The authors say their latest gene test applies to about 12 percent of isolated cleft lip and palate, or babies born with clefts only and no other birth defects. Last year, the authors and their colleagues reported that mutations in another gene account for about 2 percent of all cases of isolated clefts, meaning researchers in the field now can collectively screen for about 15 percent of isolated cleft lip and palate, an impossibility just a few years ago. Isolated clefts account for 70 percent of all cleft lip and palate.
In the latest paper, the scientists report a so-called "haplotype" gene test, one of the first of its kind in medicine. A haplotype is the sum of several recurring variations in the usual DNA sequence of a species that are spaced out, like signposts, along a gene or chromosome. In this case, they found that distinct combinations of sequence variations in and around the gene IRF6 correlated with an increased chance that a child would be born with a cleft. IRF6, which encodes a gene-activating protein called a transcription factor, plays a role during development in orchestrating the normal formation of the lips, palate, skin, and genitalia.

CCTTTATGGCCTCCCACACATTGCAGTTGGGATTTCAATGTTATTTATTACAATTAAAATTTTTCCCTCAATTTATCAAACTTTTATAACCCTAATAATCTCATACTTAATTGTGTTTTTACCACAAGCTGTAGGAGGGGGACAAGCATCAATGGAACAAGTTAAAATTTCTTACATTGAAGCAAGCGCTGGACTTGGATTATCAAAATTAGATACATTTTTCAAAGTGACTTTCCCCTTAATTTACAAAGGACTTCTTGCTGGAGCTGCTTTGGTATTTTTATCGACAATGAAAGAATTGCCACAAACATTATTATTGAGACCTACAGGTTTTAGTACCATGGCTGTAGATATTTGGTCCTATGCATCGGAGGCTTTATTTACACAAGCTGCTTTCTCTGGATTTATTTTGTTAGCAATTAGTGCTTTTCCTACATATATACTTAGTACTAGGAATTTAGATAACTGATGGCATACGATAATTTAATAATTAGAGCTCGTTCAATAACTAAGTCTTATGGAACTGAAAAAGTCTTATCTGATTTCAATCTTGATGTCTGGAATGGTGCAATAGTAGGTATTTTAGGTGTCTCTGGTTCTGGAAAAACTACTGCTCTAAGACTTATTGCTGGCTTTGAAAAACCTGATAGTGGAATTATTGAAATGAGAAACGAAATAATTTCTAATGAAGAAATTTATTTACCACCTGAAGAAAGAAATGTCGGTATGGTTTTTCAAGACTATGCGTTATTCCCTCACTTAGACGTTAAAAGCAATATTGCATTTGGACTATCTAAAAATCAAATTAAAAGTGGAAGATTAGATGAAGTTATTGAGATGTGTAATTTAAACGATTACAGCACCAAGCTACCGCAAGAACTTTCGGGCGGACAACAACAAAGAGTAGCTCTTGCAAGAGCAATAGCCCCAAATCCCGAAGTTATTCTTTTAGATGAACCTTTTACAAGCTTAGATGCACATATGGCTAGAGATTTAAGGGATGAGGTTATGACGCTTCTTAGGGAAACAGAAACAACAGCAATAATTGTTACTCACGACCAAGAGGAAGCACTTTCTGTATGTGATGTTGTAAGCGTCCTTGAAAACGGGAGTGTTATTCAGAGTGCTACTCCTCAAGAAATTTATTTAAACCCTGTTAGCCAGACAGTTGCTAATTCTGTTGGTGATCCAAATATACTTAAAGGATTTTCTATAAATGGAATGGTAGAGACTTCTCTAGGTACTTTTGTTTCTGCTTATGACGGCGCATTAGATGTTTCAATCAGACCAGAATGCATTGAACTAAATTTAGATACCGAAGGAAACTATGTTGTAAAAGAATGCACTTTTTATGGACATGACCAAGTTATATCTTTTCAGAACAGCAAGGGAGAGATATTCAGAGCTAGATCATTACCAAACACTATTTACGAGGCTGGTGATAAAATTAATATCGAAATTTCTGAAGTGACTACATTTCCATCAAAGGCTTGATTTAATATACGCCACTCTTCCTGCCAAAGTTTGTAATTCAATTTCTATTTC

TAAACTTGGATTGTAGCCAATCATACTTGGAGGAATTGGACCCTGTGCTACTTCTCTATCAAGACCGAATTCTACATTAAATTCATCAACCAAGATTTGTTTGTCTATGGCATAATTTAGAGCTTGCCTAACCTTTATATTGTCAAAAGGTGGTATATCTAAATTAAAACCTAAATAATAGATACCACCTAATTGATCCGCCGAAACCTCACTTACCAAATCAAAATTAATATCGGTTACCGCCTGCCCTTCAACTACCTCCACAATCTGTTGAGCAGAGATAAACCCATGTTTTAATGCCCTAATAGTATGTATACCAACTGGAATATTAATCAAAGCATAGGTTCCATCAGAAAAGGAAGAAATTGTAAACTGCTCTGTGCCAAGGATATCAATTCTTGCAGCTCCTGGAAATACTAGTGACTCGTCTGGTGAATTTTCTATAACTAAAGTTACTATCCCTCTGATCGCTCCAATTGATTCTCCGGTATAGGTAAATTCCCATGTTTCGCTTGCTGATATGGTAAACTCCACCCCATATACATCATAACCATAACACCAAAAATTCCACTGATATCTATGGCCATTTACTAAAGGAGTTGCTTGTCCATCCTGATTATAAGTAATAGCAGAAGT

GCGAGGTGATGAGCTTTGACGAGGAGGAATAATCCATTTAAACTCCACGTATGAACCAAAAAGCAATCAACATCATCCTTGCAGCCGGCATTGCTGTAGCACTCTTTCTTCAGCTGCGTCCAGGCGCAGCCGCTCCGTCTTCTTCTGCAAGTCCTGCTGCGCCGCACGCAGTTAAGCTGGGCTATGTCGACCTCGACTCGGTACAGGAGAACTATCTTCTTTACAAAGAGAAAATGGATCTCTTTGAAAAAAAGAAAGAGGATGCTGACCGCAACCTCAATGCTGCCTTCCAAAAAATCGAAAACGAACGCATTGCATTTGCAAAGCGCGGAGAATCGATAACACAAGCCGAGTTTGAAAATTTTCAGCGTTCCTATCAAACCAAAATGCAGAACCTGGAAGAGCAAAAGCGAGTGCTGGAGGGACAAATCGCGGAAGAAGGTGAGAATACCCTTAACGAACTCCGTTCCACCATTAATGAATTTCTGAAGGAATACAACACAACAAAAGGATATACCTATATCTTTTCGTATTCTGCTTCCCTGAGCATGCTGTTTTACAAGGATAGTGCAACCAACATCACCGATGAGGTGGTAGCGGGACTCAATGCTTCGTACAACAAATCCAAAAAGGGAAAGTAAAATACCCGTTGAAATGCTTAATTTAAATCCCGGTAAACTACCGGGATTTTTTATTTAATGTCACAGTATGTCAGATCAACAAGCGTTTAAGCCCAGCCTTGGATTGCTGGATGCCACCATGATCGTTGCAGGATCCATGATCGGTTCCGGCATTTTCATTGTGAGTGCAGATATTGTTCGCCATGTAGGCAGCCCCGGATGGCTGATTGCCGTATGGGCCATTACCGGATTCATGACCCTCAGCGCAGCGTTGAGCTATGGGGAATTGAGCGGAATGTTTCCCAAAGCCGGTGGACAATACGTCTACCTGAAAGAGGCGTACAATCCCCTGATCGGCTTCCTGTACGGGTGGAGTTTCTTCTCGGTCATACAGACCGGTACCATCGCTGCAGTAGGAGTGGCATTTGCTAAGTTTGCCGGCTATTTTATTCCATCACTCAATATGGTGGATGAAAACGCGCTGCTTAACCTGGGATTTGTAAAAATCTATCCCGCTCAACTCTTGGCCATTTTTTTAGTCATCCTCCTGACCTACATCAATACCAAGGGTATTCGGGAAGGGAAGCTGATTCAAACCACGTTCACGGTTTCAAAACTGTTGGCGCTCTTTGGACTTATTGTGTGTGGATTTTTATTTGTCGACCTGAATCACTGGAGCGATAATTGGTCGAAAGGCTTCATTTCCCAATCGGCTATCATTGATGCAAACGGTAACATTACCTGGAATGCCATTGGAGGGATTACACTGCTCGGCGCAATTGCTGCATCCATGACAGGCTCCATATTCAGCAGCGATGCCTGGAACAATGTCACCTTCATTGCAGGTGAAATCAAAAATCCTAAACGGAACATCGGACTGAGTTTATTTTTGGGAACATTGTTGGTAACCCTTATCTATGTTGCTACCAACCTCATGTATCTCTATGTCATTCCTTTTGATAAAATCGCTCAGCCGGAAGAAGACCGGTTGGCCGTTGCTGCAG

"This study shows that we've reached a point where it's possible to take blood samples from parents, test certain genes, and determine whether their risk for a second child with cleft lip or palate is, say, 1 or 20 percent," said Jeffrey Murray, M. D., a scientist at the University
Contact: Bob Kuska
NIH/National Institute of Dental and Craniofacial Research